Following the November 2018 mid-term election, Elias and the Perkins-Coie political law group will have as clients all but three of the Democratic U.S. Senators, and 100 Democratic members of the U.S. House of Representatives.
The Democratic National Committee reportedly keeps a plane reserved and waiting near Washington, D.C. on election nights to fly Elias wherever a candidate in a close race with a potential recount looming may require his representation.
Nevada 1998 U.S. Senate Election
Incumbent U.S. Senator and future U.S. Senate Majority Leader Harry Reid (D) finished just a few hundred votes ahead of challenger John Ensign out of nearly 450,000 cast, triggering a recount and the representation of Elias on behalf of Reid. Reid held on to win by an official count of 401 votes.
Minnesota 2008 U.S. Senate Election
Elias represented candidate Al Franken (D) in a recount of the 2008 U.S. Senate election in Minnesota. Initial counts shortly after polling had closed showed Franken trailing incumbent Republican U.S. Senator Norm Coleman by 215 votes out of 2.9 million cast, triggering a mandatory recount. The recount resulted in Franken winning by just 312 votes. The Perkins Coie firm charged $3.6 million for its work on the recount, prompting Franken to assert he’d paid for the “Franken Wing of the Perkins Coie law office.”
Virginia 2013 Attorney General Election
During the 2013 Virginia Attorney General race, Republican state legislator Mark Obenshain held a 1000 vote lead (out of 2.2 million cast) over Democrat Mark Herring on election night. Elias represented Herring in a recount that eventually put Herring ahead by 164 votes, giving him the win.
Florida 2018 U.S. Senate and Gubernatorial Elections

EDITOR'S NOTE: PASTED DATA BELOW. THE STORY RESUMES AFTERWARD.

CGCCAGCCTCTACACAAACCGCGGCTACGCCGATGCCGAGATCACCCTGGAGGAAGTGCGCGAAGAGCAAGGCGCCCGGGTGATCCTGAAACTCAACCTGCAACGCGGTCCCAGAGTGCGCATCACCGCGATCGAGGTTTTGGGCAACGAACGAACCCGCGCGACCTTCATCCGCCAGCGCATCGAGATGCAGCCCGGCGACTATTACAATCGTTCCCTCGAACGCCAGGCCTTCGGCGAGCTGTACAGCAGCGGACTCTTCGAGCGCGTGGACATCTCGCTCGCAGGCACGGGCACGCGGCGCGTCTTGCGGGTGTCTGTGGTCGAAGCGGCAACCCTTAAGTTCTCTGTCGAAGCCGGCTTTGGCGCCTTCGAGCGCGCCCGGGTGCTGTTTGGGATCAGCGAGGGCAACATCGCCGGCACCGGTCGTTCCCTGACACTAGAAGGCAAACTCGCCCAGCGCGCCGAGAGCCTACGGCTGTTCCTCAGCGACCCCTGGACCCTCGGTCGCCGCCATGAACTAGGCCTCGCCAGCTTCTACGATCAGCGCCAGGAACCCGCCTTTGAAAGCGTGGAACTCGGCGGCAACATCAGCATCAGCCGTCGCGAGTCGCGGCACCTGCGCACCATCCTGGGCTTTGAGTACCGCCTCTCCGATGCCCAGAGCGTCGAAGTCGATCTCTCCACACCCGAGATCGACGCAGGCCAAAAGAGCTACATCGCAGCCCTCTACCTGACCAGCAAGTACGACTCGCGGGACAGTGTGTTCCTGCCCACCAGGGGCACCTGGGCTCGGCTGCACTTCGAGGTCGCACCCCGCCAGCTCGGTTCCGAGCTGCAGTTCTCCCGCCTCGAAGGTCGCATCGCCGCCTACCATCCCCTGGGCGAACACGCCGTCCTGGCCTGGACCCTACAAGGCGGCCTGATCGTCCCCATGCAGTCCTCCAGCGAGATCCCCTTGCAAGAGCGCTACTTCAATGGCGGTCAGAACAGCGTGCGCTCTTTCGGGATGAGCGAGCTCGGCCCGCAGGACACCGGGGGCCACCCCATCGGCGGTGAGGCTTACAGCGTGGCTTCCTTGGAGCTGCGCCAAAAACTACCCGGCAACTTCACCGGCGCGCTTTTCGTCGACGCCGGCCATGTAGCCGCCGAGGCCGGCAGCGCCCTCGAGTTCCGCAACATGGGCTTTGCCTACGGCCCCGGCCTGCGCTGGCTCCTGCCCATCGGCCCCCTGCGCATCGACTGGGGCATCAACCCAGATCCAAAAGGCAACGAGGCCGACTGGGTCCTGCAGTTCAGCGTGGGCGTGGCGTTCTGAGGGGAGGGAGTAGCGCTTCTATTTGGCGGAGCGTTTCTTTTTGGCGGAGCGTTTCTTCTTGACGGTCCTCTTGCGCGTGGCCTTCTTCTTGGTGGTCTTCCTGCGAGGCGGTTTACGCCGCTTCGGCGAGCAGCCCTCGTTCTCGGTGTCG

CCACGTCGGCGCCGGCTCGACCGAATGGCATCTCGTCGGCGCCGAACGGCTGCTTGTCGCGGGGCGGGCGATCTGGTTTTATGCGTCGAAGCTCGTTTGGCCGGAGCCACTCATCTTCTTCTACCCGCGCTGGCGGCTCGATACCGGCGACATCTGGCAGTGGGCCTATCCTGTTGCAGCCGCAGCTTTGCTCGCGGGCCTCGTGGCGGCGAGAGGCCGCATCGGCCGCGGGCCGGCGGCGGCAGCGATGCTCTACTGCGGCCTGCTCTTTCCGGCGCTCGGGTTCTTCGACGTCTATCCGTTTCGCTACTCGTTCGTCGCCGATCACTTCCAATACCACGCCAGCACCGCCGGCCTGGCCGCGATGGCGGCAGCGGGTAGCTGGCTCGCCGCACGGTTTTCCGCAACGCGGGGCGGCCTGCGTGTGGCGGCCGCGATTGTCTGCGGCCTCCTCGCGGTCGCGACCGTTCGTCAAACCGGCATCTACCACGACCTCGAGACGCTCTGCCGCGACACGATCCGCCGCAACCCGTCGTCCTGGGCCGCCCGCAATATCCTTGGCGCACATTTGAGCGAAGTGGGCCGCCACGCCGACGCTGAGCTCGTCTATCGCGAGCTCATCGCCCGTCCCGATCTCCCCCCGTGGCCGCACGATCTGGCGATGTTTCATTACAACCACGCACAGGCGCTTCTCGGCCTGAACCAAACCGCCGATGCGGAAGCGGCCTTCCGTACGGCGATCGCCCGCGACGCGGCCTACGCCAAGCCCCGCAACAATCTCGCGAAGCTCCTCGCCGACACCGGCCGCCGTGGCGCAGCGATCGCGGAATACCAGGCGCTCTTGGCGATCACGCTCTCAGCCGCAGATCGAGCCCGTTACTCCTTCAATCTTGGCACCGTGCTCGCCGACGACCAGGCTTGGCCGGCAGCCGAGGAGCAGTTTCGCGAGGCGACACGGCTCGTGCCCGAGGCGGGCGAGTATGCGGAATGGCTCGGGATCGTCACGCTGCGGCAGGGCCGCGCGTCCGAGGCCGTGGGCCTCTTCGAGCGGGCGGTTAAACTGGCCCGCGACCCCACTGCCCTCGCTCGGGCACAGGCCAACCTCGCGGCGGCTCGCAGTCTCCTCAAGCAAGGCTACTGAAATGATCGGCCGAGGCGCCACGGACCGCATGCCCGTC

Election night results showed Republican candidates with narrow leads in the races for governor (Ron DeSantis) and U.S. Senate (Rick Scott), but within the margin of error requiring recounts. Elias was retained to represent both of the Democrats, prompting Republican U.S. President Donald Trump to state on Twitter that Democrats were sending their “best election stealing lawyer” to oversee the recount. Both Republicans were eventually certified as winners when the recounts did not produce enough votes for the Democratic candidates to reverse the initial election night outcomes.
Russia Dossier Work
Working on behalf of the Hillary Clinton 2016 presidential campaign and the Democratic National Committee in April 2016, Elias hired investigative firm Fusion GPS to conduct opposition research on Republican presidential candidate Donald Trump. The firm hired Christopher Steele, a former British spy with extensive experience in Russia. Steele produced a series of memos, collectively and popularly referred to as a “dossier,” alleging numerous conspiracies involving collusion between persons associated with the Russian government’s campaign to interfere in the 2016 election and the Trump campaign, claiming malfeasance by Donald Trump himself, and alleging the existence of blackmail information Russian intelligence might have over Trump.